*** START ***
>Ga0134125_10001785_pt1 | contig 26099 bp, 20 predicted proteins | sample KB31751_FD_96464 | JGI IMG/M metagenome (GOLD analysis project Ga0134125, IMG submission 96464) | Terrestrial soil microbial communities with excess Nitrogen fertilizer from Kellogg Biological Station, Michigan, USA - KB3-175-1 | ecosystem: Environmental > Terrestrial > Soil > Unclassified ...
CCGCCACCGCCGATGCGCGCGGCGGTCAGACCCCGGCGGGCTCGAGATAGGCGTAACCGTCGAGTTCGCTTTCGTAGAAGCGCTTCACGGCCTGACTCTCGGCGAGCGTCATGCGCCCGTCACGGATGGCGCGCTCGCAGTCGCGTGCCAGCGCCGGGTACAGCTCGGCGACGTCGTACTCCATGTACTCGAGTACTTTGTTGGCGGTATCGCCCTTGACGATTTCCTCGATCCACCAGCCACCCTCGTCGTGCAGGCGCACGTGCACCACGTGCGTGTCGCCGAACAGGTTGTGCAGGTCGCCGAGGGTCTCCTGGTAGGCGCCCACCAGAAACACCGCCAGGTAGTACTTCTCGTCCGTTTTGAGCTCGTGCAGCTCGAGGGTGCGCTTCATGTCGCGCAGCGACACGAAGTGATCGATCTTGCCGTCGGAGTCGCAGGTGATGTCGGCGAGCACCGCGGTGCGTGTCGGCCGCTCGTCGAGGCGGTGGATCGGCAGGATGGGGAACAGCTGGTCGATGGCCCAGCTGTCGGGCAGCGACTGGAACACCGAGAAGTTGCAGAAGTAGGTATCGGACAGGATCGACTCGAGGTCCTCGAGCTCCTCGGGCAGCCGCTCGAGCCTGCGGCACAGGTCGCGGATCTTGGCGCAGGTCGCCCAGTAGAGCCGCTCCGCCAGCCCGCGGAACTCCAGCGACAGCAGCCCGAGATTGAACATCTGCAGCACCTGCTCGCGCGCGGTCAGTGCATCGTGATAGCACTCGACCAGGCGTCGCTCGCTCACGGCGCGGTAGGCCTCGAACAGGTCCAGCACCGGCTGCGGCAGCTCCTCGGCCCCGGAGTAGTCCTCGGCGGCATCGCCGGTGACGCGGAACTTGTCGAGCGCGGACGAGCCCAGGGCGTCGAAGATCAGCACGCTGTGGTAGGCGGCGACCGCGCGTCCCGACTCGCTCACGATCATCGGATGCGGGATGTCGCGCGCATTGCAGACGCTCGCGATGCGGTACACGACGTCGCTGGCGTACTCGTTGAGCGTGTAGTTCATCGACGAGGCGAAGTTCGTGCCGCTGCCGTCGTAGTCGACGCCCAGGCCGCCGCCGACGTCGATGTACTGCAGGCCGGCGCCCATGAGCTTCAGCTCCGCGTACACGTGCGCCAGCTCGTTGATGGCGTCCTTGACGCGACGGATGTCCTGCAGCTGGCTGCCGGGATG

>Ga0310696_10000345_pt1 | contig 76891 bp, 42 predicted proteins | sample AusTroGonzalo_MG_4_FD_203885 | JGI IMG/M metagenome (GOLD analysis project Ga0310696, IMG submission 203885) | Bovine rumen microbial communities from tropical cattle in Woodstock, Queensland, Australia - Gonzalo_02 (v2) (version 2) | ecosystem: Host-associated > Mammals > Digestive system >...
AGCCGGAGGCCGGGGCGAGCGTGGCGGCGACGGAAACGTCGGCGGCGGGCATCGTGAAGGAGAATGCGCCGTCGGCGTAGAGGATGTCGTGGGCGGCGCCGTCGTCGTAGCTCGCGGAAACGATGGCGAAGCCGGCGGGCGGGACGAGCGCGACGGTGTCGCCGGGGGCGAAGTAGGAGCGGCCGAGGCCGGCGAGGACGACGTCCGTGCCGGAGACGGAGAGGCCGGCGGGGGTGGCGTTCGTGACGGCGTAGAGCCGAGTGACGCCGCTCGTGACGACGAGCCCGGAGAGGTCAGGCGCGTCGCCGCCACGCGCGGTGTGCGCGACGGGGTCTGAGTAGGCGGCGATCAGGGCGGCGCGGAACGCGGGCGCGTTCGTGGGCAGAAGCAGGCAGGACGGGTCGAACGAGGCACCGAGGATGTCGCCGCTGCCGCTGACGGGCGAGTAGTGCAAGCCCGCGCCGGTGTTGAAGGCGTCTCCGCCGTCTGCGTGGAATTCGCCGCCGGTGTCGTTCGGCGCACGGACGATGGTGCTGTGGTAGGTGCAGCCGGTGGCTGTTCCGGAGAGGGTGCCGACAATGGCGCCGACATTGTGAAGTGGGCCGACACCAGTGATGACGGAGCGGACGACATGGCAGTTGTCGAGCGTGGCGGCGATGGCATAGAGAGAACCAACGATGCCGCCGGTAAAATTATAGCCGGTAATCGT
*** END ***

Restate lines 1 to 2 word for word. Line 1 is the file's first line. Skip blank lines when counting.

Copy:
>Ga0134125_10001785_pt1 | contig 26099 bp, 20 predicted proteins | sample KB31751_FD_96464 | JGI IMG/M metagenome (GOLD analysis project Ga0134125, IMG submission 96464) | Terrestrial soil microbial communities with excess Nitrogen fertilizer from Kellogg Biological Station, Michigan, USA - KB3-175-1 | ecosystem: Environmental > Terrestrial > Soil > Unclassified ...
CCGCCACCGCCGATGCGCGCGGCGGTCAGACCCCGGCGGGCTCGAGATAGGCGTAACCGTCGAGTTCGCTTTCGTAGAAGCGCTTCACGGCCTGACTCTCGGCGAGCGTCATGCGCCCGTCACGGATGGCGCGCTCGCAGTCGCGTGCCAGCGCCGGGTACAGCTCGGCGACGTCGTACTCCATGTACTCGAGTACTTTGTTGGCGGTATCGCCCTTGACGATTTCCTCGATCCACCAGCCACCCTCGTCGTGCAGGCGCACGTGCACCACGTGCGTGTCGCCGAACAGGTTGTGCAGGTCGCCGAGGGTCTCCTGGTAGGCGCCCACCAGAAACACCGCCAGGTAGTACTTCTCGTCCGTTTTGAGCTCGTGCAGCTCGAGGGTGCGCTTCATGTCGCGCAGCGACACGAAGTGATCGATCTTGCCGTCGGAGTCGCAGGTGATGTCGGCGAGCACCGCGGTGCGTGTCGGCCGCTCGTCGAGGCGGTGGATCGGCAGGATGGGGAACAGCTGGTCGATGGCCCAGCTGTCGGGCAGCGACTGGAACACCGAGAAGTTGCAGAAGTAGGTATCGGACAGGATCGACTCGAGGTCCTCGAGCTCCTCGGGCAGCCGCTCGAGCCTGCGGCACAGGTCGCGGATCTTGGCGCAGGTCGCCCAGTAGAGCCGCTCCGCCAGCCCGCGGAACTCCAGCGACAGCAGCCCGAGATTGAACATCTGCAGCACCTGCTCGCGCGCGGTCAGTGCATCGTGATAGCACTCGACCAGGCGTCGCTCGCTCACGGCGCGGTAGGCCTCGAACAGGTCCAGCACCGGCTGCGGCAGCTCCTCGGCCCCGGAGTAGTCCTCGGCGGCATCGCCGGTGACGCGGAACTTGTCGAGCGCGGACGAGCCCAGGGCGTCGAAGATCAGCACGCTGTGGTAGGCGGCGACCGCGCGTCCCGACTCGCTCACGATCATCGGATGCGGGATGTCGCGCGCATTGCAGACGCTCGCGATGCGGTACACGACGTCGCTGGCGTACTCGTTGAGCGTGTAGTTCATCGACGAGGCGAAGTTCGTGCCGCTGCCGTCGTAGTCGACGCCCAGGCCGCCGCCGACGTCGATGTACTGCAGGCCGGCGCCCATGAGCTTCAGCTCCGCGTACACGTGCGCCAGCTCGTTGATGGCGTCCTTGACGCGACGGATGTCCTGCAGCTGGCTGCCGGGATG